Whistler told Thomas Waldo Story (1855-1915) that he was saving up his work for an exhibition:
I want about fifty pounds - Do you think you can manage to get me this or any part of it [?] ...
I have done delightful things - and have a wonderful game to play soon - but meantime of course I have simply been living as we like to live while working you know how - and so by dint of always writing cheques have nearly written up everything in the Bank! -
Now when my exhibition comes off I have plenty of amazing little beauties - new game! - that will bring golden ducats - like the pastels - but meantime I dont want to sell any of them nor do I want to ask the Fine Art Society to advance anything if I can help it - so now write at once and say and send if you can ...
Dear me I wish you could have been here with us ... such a lovely sea side business - and warm for England too - I carry away some things you would be delighted with I fancy.' 1
It is not clear when the painting left Whistler's possession, but it was presumably in or some time after 1884. In 1901, Whistler apparently had no idea that it was with the Goupil Gallery, London art dealers, who sold it to J. J. Cowan. Cowan sent Whistler a sketch and described it as 'Sky, steamer, sea & sandy shore (got from Goupil)' from which Whistler identified it as ' "Angry Sea" - St. Ives.' 2 Cowan sold it through W. Marchant, London art dealers, to C. L. Freer in June 1904; Freer paid £150 plus commission.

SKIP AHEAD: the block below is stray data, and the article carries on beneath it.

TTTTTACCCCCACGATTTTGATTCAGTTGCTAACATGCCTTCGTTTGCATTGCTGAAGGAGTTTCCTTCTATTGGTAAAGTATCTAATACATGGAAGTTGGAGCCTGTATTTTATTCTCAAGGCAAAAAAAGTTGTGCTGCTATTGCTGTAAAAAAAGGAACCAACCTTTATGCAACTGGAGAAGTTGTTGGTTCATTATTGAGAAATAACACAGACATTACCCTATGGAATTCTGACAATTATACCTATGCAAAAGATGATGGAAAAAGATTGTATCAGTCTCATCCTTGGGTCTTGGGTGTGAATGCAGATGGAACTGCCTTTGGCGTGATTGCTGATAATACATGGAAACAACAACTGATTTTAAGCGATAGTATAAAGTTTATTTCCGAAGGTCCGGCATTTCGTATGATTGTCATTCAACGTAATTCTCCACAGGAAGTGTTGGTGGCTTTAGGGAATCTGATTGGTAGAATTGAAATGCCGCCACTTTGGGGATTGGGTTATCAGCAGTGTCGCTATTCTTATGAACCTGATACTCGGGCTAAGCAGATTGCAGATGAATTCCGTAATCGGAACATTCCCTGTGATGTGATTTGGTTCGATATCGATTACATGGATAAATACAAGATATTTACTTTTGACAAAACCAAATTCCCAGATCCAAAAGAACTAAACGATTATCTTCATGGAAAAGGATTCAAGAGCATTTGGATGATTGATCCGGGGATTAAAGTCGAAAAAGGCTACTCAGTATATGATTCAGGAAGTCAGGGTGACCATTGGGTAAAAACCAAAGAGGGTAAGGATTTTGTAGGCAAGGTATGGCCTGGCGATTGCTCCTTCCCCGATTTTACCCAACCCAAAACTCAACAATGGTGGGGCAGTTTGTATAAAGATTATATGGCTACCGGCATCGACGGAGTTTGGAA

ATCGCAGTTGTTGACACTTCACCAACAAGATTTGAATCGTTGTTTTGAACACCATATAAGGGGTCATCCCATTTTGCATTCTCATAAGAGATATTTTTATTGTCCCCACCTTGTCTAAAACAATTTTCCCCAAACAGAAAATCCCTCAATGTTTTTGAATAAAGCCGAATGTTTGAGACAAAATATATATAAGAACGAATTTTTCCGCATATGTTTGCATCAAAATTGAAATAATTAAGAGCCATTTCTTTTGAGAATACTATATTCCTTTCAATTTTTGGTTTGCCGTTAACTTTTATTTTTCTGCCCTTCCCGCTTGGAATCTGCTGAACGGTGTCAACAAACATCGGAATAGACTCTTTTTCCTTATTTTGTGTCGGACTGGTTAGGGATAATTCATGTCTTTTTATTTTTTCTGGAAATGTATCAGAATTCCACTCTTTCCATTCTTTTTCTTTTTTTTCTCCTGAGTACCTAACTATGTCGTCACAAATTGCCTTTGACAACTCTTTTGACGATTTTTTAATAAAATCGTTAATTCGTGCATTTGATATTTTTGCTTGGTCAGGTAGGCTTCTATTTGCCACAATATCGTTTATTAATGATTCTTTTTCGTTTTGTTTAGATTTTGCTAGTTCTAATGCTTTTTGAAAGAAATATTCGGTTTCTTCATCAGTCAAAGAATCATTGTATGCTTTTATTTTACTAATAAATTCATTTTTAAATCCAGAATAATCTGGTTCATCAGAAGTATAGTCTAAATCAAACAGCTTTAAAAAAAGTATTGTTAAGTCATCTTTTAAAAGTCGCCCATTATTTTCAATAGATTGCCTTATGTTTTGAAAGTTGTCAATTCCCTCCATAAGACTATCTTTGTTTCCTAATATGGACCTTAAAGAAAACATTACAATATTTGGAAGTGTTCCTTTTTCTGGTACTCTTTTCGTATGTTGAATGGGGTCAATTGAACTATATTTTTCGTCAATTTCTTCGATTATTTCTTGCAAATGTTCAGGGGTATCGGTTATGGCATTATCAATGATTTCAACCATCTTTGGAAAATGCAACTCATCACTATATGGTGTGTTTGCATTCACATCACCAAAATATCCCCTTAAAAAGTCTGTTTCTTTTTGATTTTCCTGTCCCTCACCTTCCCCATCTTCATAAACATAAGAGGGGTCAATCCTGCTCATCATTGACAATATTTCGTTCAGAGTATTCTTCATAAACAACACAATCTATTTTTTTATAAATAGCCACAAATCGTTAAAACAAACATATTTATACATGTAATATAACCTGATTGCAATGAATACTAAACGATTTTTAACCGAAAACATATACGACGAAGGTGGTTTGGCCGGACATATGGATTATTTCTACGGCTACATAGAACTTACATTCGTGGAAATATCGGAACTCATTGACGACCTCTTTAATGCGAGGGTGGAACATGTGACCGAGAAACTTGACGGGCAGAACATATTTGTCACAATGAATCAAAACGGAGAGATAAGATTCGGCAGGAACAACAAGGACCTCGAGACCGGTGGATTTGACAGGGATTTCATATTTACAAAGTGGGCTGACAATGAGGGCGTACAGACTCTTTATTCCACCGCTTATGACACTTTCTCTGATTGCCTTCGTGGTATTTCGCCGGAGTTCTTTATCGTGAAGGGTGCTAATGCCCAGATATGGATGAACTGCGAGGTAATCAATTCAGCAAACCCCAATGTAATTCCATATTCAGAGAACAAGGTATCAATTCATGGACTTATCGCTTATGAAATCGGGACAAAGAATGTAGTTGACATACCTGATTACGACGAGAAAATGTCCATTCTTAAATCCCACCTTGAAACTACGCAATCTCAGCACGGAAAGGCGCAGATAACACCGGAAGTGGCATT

Reviews were variable. The Kensington News failed to understand it: 'Now look at ‘The Angry Sea’ (2). Where is the sense of the title or the raison d’être of the picture?' 3 The Court Circular admired the frame, somewhat ironically: 'A strip of angry, grey-green sea, framed in green gold, against the dull pink background, is an exquisite arrangement of colour, worthy to be adopted by the costumiere of the period.' 4 Frederick Wedmore (1844-1921) asked, enigmatically, "What would Mr Clark Russell say to the anger of 'The Angry Sea'? " 5 William Clark Russell (1844-1911) wrote books on the sea and ships, three of which were published in 1884 (On the Fo'k'sle Head, English Channel Ports and The Sea Queen).
By the terms of C. L. Freer's bequest to the Freer Gallery of Art, the painting cannot be lent.
3: 'M.C.S.' [Malcolm Charles Salaman], Kensington News, London, 29 May 1884. Press cutting in GUL Whistler PC 6, p. 13.
4: Anon., ‘Causerie’, Court Circular, London, 24 May 1884; press cutting in GUL Whistler PC 6.
Last updated: 8th June 2021 by Margaret